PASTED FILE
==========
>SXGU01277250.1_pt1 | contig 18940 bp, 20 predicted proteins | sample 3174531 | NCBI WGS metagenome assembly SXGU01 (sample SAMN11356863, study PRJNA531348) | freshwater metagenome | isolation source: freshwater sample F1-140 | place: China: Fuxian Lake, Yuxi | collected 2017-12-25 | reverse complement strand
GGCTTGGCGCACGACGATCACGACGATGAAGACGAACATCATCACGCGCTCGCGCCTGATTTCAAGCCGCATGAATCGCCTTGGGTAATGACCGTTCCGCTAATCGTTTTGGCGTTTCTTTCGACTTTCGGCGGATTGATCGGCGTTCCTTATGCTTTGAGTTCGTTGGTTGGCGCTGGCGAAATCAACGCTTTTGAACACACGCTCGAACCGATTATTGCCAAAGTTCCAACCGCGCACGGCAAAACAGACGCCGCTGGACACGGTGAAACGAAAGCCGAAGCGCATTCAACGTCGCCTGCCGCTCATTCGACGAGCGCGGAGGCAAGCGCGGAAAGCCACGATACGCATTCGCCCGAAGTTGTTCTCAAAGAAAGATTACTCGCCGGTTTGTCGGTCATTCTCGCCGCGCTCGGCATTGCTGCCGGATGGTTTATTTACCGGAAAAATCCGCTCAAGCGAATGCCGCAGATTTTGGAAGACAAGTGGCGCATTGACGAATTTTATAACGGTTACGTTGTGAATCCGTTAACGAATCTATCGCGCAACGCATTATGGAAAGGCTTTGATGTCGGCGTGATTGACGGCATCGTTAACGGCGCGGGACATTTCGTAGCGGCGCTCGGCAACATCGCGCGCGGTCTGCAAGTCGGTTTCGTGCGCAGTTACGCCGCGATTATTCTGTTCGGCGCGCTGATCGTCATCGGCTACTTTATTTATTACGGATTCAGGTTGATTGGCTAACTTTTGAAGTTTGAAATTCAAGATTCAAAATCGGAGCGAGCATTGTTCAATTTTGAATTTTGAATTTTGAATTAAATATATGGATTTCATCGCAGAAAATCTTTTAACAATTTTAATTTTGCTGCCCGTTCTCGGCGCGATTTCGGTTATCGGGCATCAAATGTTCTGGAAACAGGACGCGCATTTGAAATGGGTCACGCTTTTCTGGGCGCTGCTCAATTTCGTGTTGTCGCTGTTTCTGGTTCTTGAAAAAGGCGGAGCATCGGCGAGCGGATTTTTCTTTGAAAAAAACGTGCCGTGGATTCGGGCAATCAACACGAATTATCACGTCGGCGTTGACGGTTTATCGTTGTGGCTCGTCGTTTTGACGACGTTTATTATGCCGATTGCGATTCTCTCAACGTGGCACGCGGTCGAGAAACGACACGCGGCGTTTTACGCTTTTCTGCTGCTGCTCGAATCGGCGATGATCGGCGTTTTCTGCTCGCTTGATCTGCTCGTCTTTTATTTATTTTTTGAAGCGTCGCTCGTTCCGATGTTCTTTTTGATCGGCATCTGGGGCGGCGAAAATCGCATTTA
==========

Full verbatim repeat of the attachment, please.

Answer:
>SXGU01277250.1_pt1 | contig 18940 bp, 20 predicted proteins | sample 3174531 | NCBI WGS metagenome assembly SXGU01 (sample SAMN11356863, study PRJNA531348) | freshwater metagenome | isolation source: freshwater sample F1-140 | place: China: Fuxian Lake, Yuxi | collected 2017-12-25 | reverse complement strand
GGCTTGGCGCACGACGATCACGACGATGAAGACGAACATCATCACGCGCTCGCGCCTGATTTCAAGCCGCATGAATCGCCTTGGGTAATGACCGTTCCGCTAATCGTTTTGGCGTTTCTTTCGACTTTCGGCGGATTGATCGGCGTTCCTTATGCTTTGAGTTCGTTGGTTGGCGCTGGCGAAATCAACGCTTTTGAACACACGCTCGAACCGATTATTGCCAAAGTTCCAACCGCGCACGGCAAAACAGACGCCGCTGGACACGGTGAAACGAAAGCCGAAGCGCATTCAACGTCGCCTGCCGCTCATTCGACGAGCGCGGAGGCAAGCGCGGAAAGCCACGATACGCATTCGCCCGAAGTTGTTCTCAAAGAAAGATTACTCGCCGGTTTGTCGGTCATTCTCGCCGCGCTCGGCATTGCTGCCGGATGGTTTATTTACCGGAAAAATCCGCTCAAGCGAATGCCGCAGATTTTGGAAGACAAGTGGCGCATTGACGAATTTTATAACGGTTACGTTGTGAATCCGTTAACGAATCTATCGCGCAACGCATTATGGAAAGGCTTTGATGTCGGCGTGATTGACGGCATCGTTAACGGCGCGGGACATTTCGTAGCGGCGCTCGGCAACATCGCGCGCGGTCTGCAAGTCGGTTTCGTGCGCAGTTACGCCGCGATTATTCTGTTCGGCGCGCTGATCGTCATCGGCTACTTTATTTATTACGGATTCAGGTTGATTGGCTAACTTTTGAAGTTTGAAATTCAAGATTCAAAATCGGAGCGAGCATTGTTCAATTTTGAATTTTGAATTTTGAATTAAATATATGGATTTCATCGCAGAAAATCTTTTAACAATTTTAATTTTGCTGCCCGTTCTCGGCGCGATTTCGGTTATCGGGCATCAAATGTTCTGGAAACAGGACGCGCATTTGAAATGGGTCACGCTTTTCTGGGCGCTGCTCAATTTCGTGTTGTCGCTGTTTCTGGTTCTTGAAAAAGGCGGAGCATCGGCGAGCGGATTTTTCTTTGAAAAAAACGTGCCGTGGATTCGGGCAATCAACACGAATTATCACGTCGGCGTTGACGGTTTATCGTTGTGGCTCGTCGTTTTGACGACGTTTATTATGCCGATTGCGATTCTCTCAACGTGGCACGCGGTCGAGAAACGACACGCGGCGTTTTACGCTTTTCTGCTGCTGCTCGAATCGGCGATGATCGGCGTTTTCTGCTCGCTTGATCTGCTCGTCTTTTATTTATTTTTTGAAGCGTCGCTCGTTCCGATGTTCTTTTTGATCGGCATCTGGGGCGGCGAAAATCGCATTTA